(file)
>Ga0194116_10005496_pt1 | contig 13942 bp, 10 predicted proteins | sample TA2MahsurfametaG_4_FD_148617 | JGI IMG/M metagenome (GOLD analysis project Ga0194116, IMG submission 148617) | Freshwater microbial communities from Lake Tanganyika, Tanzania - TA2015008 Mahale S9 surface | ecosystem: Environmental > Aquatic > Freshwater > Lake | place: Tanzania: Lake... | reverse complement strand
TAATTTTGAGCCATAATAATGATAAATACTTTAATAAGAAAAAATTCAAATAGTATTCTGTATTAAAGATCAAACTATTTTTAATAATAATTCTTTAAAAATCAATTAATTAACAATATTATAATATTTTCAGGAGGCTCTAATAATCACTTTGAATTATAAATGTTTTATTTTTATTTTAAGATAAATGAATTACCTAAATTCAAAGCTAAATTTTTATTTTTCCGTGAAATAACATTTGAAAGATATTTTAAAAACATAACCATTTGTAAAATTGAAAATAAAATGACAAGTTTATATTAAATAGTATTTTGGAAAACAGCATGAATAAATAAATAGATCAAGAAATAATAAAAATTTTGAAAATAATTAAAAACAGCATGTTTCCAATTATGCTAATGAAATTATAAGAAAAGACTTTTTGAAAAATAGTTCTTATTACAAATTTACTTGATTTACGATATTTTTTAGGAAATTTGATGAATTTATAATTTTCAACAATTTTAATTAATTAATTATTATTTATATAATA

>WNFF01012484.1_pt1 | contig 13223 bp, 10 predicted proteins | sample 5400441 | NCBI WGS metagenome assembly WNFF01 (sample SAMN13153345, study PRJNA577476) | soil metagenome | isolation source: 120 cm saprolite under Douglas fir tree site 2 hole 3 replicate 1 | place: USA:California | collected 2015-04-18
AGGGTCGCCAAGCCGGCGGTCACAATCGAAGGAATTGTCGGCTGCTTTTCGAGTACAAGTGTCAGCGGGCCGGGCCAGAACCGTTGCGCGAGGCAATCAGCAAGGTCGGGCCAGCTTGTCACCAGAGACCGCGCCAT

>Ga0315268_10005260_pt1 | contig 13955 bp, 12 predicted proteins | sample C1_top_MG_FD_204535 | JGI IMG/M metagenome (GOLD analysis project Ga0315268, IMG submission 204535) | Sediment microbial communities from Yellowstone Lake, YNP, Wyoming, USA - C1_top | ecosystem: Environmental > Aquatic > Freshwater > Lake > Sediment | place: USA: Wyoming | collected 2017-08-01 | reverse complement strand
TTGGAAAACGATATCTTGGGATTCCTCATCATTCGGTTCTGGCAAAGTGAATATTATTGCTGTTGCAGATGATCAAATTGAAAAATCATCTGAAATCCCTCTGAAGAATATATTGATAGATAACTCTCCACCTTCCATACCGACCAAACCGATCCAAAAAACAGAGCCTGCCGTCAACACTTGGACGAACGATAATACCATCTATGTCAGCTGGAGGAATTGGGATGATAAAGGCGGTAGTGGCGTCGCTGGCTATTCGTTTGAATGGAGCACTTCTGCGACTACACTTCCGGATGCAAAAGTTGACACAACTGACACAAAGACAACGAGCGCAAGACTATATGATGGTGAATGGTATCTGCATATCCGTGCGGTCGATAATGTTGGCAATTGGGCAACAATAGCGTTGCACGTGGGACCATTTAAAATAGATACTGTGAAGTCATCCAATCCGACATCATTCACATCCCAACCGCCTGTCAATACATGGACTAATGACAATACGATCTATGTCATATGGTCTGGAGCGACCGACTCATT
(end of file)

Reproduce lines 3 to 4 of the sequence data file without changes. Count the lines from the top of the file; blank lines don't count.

>WNFF01012484.1_pt1 | contig 13223 bp, 10 predicted proteins | sample 5400441 | NCBI WGS metagenome assembly WNFF01 (sample SAMN13153345, study PRJNA577476) | soil metagenome | isolation source: 120 cm saprolite under Douglas fir tree site 2 hole 3 replicate 1 | place: USA:California | collected 2015-04-18
AGGGTCGCCAAGCCGGCGGTCACAATCGAAGGAATTGTCGGCTGCTTTTCGAGTACAAGTGTCAGCGGGCCGGGCCAGAACCGTTGCGCGAGGCAATCAGCAAGGTCGGGCCAGCTTGTCACCAGAGACCGCGCCAT